Roughly 575,000 Americans died in the 1918 influenza epidemic, a global crisis that scientists and historians are still struggling to understand. In the San Francisco Bay Area, the epidemic coincided with America’s World War I mobilization as thousands of Bay Area troops moved into the path of the epidemic on their way to France.
Barbara Wilcox, author of World War I Army Training by San Francisco Bay: The Story of Camp Fremont, speaks on the epidemic as it was experienced on the San Francisco Peninsula a century ago, how World War I contributed to the epidemic’s spread, and how wartime Army surgeons helped today’s science by preserving specimens that ultimately enabled researchers to sequence the 1918 flu genome. Explore past theories on how the 1918 flu became so deadly and learn what questions scholars are asking today.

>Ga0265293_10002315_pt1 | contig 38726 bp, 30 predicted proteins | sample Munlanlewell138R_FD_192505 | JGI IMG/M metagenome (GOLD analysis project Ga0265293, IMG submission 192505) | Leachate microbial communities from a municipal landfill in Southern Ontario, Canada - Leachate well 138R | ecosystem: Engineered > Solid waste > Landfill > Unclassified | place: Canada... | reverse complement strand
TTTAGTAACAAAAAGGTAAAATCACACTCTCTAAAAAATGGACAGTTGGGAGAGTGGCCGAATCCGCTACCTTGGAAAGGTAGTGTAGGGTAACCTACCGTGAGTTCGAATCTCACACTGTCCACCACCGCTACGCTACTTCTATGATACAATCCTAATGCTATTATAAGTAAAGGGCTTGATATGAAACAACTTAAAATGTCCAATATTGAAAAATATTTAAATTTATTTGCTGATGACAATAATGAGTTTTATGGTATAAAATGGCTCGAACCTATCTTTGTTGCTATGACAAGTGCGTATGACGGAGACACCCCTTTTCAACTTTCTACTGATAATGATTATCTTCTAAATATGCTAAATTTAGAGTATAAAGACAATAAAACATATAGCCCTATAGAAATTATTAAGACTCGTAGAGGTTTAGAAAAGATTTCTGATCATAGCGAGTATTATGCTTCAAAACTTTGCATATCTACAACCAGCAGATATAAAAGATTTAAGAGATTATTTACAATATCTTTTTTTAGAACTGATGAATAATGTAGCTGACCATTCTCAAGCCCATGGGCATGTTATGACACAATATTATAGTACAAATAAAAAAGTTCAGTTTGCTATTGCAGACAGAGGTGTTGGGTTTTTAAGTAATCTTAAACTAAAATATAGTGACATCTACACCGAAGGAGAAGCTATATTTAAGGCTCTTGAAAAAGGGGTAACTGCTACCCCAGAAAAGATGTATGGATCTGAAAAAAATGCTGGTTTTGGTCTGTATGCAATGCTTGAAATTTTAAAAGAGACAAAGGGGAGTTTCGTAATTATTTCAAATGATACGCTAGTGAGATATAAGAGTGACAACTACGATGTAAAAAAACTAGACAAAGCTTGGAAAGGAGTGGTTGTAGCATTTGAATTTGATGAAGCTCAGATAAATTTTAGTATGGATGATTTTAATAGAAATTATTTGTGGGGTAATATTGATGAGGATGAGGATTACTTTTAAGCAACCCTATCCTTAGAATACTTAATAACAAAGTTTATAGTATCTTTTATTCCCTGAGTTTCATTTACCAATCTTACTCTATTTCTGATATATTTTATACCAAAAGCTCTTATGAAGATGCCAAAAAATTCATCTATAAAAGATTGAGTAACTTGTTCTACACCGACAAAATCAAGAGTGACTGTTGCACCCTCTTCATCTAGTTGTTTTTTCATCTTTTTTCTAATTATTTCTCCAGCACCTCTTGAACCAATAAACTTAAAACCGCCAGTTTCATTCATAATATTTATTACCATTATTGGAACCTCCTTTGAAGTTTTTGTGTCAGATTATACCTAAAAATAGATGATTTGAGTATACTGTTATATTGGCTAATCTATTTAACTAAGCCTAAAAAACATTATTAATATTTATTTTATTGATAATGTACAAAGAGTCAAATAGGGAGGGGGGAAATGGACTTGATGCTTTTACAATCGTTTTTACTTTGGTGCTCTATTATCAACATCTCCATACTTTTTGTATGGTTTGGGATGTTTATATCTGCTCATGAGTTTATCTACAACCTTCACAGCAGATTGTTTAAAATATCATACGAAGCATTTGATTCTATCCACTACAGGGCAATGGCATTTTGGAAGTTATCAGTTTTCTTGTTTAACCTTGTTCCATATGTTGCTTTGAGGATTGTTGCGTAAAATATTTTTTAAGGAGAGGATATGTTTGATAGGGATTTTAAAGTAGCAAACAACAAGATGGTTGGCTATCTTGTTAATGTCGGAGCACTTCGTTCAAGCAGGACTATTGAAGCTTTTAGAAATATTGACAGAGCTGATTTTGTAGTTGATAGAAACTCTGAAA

Barbara Wilcox is a longtime journalist and writer in news, public affairs and American culture. She is a graduate of the University of California, Berkeley, and Stanford University. This book grew out of her Stanford thesis research, which was awarded the Stanford Historical Society Prize for Excellence in Historical Writing. She lives in Menlo Park on the site of Camp Fremont's school for bakers and cooks.